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Mortgage costs push housing market into north-south divide

It might look like house prices have stabilised, staying relatively flat over the first four months of 2024, but at least one mortgage expert says there’s now a  north/south divide thanks to the costs of borrowing.

Sarah Coles, head of personal finance at Hargreaves Lansdown, says: “This is a function of the fact that mortgage rates remain so stubbornly high. Banks are pricing in the fact that the Bank of England’s cuts are expected later than they had hoped for earlier in 2024. At the end of April, the average two-year fixed rate mortgage had crept up to 5.87% - from 5.8% at the end of March.

“It’s not a dramatic move, but it’s in the wrong direction, and it’s coming at a time when homeowners expected mortgage rates to be dropping.


“In the south, prices tend to be higher – the priciest are in London where the average home costs £539,336. It means mortgages are bigger, and so higher rates hit harder. Buyers are having to wait, and hope that rates fall, in order to afford the kind of property they really want to live in – or lower their ambitions and buy somewhere they can bear to live with instead. As a result, demand is down, and property prices are level or falling.”

Coles was making her remarks in the wake of new figures from the Halifax.

The lender says house prices last month were just 1.1% higher than April 2023. The average house price is now £288,949: the quarterly change is 0.8%, while prices are up 0.1% month-on-month.

Amanda Bryden, head of mortgages at the Halifax, comments: “UK house prices held steady in April, rising on a monthly basis by just +0.1% (less than £200 in cash terms). Annual growth rose to +1.1%, from +0.4% in March, though this can be attributed to the base effect of weaker price growth around this time last year.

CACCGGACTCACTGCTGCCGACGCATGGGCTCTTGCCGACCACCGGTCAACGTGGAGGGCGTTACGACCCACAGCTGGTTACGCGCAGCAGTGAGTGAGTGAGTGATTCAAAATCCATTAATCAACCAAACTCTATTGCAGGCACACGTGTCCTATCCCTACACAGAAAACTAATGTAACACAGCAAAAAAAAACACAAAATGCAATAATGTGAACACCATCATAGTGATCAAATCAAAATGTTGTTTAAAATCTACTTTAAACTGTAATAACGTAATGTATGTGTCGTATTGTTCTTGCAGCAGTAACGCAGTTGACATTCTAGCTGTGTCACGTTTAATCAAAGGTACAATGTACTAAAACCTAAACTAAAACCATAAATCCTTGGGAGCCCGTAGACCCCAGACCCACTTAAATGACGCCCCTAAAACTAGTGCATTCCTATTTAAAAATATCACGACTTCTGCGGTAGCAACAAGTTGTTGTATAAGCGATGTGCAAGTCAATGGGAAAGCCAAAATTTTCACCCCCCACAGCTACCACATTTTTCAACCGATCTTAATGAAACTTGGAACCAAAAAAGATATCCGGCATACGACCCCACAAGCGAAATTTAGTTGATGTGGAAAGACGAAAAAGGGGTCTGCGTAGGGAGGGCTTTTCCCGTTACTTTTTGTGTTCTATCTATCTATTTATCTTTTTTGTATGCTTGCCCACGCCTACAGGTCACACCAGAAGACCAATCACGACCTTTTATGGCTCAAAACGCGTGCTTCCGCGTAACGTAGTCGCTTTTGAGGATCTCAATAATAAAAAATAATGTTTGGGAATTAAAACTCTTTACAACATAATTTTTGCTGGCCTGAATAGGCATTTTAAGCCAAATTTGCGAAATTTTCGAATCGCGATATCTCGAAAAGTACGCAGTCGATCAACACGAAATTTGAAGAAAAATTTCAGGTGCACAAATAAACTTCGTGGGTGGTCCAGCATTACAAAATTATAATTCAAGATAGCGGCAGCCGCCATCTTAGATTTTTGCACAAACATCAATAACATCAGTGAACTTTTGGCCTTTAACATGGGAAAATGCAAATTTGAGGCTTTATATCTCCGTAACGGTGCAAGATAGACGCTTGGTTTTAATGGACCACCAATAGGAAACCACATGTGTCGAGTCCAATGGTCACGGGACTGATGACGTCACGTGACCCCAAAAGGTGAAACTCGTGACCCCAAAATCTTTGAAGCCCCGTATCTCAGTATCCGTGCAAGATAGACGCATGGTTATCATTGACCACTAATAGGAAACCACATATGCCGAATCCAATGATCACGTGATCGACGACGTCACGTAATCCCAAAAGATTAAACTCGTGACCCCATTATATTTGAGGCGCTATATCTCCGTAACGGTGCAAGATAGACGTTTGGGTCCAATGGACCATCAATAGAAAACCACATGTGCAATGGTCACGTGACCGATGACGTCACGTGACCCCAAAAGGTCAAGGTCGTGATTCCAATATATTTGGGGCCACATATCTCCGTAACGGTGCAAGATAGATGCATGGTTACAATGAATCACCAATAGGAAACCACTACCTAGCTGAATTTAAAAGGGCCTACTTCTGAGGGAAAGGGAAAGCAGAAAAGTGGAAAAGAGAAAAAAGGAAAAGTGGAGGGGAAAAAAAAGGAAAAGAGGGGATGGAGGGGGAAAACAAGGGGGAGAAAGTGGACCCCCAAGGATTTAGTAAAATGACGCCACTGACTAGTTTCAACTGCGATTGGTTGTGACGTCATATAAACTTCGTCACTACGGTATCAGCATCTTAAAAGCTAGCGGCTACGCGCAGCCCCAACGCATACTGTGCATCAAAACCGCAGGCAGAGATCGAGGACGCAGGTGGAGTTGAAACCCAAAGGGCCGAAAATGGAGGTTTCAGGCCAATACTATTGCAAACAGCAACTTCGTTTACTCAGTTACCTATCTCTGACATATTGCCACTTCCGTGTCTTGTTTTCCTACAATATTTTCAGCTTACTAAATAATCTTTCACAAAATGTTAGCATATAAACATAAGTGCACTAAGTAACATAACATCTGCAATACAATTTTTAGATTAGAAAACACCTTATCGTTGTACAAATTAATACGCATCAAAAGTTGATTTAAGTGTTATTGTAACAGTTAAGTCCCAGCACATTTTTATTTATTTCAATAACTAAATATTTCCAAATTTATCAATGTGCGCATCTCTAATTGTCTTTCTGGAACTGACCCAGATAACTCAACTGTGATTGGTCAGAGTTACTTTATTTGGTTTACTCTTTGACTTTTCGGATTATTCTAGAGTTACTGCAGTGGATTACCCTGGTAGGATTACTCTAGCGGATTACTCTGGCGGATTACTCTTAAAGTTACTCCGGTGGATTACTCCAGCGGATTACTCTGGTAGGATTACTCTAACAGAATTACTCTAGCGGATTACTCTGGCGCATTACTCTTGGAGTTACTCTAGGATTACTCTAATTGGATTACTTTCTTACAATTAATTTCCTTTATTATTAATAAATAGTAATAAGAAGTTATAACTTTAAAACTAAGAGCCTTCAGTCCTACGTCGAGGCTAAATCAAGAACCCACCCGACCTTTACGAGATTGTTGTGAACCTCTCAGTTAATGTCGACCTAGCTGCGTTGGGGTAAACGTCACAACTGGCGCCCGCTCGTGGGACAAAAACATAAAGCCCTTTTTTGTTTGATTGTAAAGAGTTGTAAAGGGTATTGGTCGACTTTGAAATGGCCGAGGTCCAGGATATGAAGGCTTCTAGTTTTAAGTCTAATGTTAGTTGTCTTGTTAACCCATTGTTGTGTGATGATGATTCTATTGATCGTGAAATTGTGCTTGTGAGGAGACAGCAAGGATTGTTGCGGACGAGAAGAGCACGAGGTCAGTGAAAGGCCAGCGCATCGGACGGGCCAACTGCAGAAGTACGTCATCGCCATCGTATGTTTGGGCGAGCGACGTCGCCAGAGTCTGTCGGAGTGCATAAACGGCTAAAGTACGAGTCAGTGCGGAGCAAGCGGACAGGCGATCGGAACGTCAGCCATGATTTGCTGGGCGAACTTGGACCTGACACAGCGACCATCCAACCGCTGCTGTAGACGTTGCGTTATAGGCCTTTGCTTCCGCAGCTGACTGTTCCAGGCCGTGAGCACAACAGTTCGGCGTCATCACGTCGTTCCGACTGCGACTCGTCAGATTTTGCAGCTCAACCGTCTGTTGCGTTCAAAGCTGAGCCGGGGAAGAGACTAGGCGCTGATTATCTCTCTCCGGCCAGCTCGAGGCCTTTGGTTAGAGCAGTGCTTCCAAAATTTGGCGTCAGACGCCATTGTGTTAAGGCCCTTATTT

“The average property now costs £288,949, compared to £287,244 at the start of the year. While there is always much scrutiny of monthly price changes – and a degree of volatility is to be expected given current market conditions – the reality is that average house prices have largely plateaued in the early part of 2024.

“This reflects a housing market finding its feet in an era of higher interest rates. While borrowing costs remain more expensive than a few years ago, homebuyers are gaining confidence from a period of relative stability. Activity and demand is improving, evidenced by greater numbers of mortgage applications so far this year, while at an industry level mortgage approvals have reached their highest point in 18 months.

“Our recent research also found that buyers are adjusting their expectations, with first-time buyers in particular compensating for higher borrowing costs by targeting smaller properties. We see this reflected in property prices for the first few months of this year, with the value of flats rising most sharply, closing the ‘growth gap’ on bigger properties that’s existed for most of the last four years.

“However, we can’t overlook the fact that affordability constraints are still a significant challenge, for both new buyers and those rolling off fixed-term deals. Mortgage rates have edged up again in recent weeks, primarily as a result of expectations around future Bank of England base rate changes, with markets now pricing in a slower pace of cuts.

“If, as is still expected, downward moves in Bank Rate come into play later this year, fixed mortgage rates should fall. Combined with the resilience displayed by the housing market over recent months, we now expect property prices to rise modestly over the course of 2024.”

Hargreaves Lansdown’s analysis suggests that sellers have some hope, with interest rates projected to fall in the second half of the year, and at least a couple of cuts this side of the New Year.

But Sarah Coles adds: “However, the market remains in the balance. On the one hand, the RICS report has shown that buyers are still optimistic enough to keep coming back to the market - despite higher rates. On the other hand, rate falls are now expected to come later and kick in more slowly than many had predicted: it may not be the shot in the arm sellers were hoping for. It means that while the property market may well spend 2024 in positive territory, it’s likely to be fractional, and it may take a while longer for sales to take off.”


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